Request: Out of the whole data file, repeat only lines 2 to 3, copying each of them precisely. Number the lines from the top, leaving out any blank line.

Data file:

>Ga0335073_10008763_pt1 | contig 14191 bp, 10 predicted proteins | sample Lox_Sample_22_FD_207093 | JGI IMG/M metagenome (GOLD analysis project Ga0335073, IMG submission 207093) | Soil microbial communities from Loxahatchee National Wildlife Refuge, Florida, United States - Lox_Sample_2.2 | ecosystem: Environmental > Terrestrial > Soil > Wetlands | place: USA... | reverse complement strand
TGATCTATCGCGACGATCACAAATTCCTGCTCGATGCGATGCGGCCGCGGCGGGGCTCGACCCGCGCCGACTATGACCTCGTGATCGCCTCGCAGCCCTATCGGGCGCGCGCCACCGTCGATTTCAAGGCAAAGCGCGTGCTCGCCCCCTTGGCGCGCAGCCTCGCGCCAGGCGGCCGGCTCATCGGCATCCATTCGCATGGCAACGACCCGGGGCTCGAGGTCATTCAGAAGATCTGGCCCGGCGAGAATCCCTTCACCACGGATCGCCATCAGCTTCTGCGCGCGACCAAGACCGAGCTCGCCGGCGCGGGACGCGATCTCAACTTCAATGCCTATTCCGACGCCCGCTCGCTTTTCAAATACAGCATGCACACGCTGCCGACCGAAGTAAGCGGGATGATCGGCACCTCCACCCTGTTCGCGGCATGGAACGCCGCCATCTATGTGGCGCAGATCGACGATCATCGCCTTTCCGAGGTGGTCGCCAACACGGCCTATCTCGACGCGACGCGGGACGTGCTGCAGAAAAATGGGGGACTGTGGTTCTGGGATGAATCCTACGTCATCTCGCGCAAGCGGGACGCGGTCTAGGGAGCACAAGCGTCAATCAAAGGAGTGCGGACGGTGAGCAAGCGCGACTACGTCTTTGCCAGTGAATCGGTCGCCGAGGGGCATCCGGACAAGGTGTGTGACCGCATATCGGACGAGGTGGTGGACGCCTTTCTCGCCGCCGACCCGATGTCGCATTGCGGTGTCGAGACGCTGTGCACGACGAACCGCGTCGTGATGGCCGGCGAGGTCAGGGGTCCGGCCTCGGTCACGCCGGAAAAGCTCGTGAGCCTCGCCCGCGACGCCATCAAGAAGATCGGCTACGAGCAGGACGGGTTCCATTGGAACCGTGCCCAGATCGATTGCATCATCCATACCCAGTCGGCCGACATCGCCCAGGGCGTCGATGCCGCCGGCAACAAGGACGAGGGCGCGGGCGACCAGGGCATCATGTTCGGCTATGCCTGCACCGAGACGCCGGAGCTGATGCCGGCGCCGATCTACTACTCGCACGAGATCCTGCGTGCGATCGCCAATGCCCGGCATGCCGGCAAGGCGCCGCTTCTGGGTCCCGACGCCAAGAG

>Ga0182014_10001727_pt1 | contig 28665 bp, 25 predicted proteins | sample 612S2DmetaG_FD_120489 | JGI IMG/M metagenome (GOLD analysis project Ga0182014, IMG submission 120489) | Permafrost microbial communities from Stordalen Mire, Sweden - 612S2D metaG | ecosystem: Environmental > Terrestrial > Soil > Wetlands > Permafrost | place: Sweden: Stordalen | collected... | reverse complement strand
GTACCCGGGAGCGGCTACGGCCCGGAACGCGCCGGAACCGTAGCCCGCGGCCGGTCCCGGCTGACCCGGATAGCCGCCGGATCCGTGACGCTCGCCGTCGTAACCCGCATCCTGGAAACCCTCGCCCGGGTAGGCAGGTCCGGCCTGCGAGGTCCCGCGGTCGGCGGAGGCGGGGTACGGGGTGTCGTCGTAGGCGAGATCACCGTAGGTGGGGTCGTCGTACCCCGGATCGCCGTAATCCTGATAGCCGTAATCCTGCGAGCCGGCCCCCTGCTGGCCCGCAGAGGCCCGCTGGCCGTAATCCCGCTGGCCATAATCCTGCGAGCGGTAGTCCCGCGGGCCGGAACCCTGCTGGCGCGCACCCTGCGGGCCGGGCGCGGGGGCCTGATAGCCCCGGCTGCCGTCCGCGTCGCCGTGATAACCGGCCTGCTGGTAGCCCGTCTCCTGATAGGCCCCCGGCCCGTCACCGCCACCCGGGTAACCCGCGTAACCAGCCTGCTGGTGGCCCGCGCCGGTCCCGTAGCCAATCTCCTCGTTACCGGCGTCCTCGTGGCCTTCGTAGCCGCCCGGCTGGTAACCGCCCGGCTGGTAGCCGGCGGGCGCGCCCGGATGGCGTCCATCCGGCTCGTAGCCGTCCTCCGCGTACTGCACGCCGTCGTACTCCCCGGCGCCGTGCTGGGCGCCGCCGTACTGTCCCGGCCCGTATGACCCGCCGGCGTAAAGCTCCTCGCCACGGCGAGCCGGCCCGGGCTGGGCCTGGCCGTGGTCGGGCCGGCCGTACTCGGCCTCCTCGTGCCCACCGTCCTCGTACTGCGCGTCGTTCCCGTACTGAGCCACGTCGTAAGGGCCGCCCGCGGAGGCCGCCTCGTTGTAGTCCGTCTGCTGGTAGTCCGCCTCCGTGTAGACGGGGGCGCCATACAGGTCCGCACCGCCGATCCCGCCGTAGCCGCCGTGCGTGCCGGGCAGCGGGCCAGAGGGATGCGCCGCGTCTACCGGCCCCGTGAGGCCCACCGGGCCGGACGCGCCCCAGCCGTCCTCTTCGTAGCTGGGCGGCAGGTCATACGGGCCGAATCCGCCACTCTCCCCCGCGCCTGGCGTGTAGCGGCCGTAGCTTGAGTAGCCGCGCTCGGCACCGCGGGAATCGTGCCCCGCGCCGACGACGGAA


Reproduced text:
TGATCTATCGCGACGATCACAAATTCCTGCTCGATGCGATGCGGCCGCGGCGGGGCTCGACCCGCGCCGACTATGACCTCGTGATCGCCTCGCAGCCCTATCGGGCGCGCGCCACCGTCGATTTCAAGGCAAAGCGCGTGCTCGCCCCCTTGGCGCGCAGCCTCGCGCCAGGCGGCCGGCTCATCGGCATCCATTCGCATGGCAACGACCCGGGGCTCGAGGTCATTCAGAAGATCTGGCCCGGCGAGAATCCCTTCACCACGGATCGCCATCAGCTTCTGCGCGCGACCAAGACCGAGCTCGCCGGCGCGGGACGCGATCTCAACTTCAATGCCTATTCCGACGCCCGCTCGCTTTTCAAATACAGCATGCACACGCTGCCGACCGAAGTAAGCGGGATGATCGGCACCTCCACCCTGTTCGCGGCATGGAACGCCGCCATCTATGTGGCGCAGATCGACGATCATCGCCTTTCCGAGGTGGTCGCCAACACGGCCTATCTCGACGCGACGCGGGACGTGCTGCAGAAAAATGGGGGACTGTGGTTCTGGGATGAATCCTACGTCATCTCGCGCAAGCGGGACGCGGTCTAGGGAGCACAAGCGTCAATCAAAGGAGTGCGGACGGTGAGCAAGCGCGACTACGTCTTTGCCAGTGAATCGGTCGCCGAGGGGCATCCGGACAAGGTGTGTGACCGCATATCGGACGAGGTGGTGGACGCCTTTCTCGCCGCCGACCCGATGTCGCATTGCGGTGTCGAGACGCTGTGCACGACGAACCGCGTCGTGATGGCCGGCGAGGTCAGGGGTCCGGCCTCGGTCACGCCGGAAAAGCTCGTGAGCCTCGCCCGCGACGCCATCAAGAAGATCGGCTACGAGCAGGACGGGTTCCATTGGAACCGTGCCCAGATCGATTGCATCATCCATACCCAGTCGGCCGACATCGCCCAGGGCGTCGATGCCGCCGGCAACAAGGACGAGGGCGCGGGCGACCAGGGCATCATGTTCGGCTATGCCTGCACCGAGACGCCGGAGCTGATGCCGGCGCCGATCTACTACTCGCACGAGATCCTGCGTGCGATCGCCAATGCCCGGCATGCCGGCAAGGCGCCGCTTCTGGGTCCCGACGCCAAGAG

>Ga0182014_10001727_pt1 | contig 28665 bp, 25 predicted proteins | sample 612S2DmetaG_FD_120489 | JGI IMG/M metagenome (GOLD analysis project Ga0182014, IMG submission 120489) | Permafrost microbial communities from Stordalen Mire, Sweden - 612S2D metaG | ecosystem: Environmental > Terrestrial > Soil > Wetlands > Permafrost | place: Sweden: Stordalen | collected... | reverse complement strand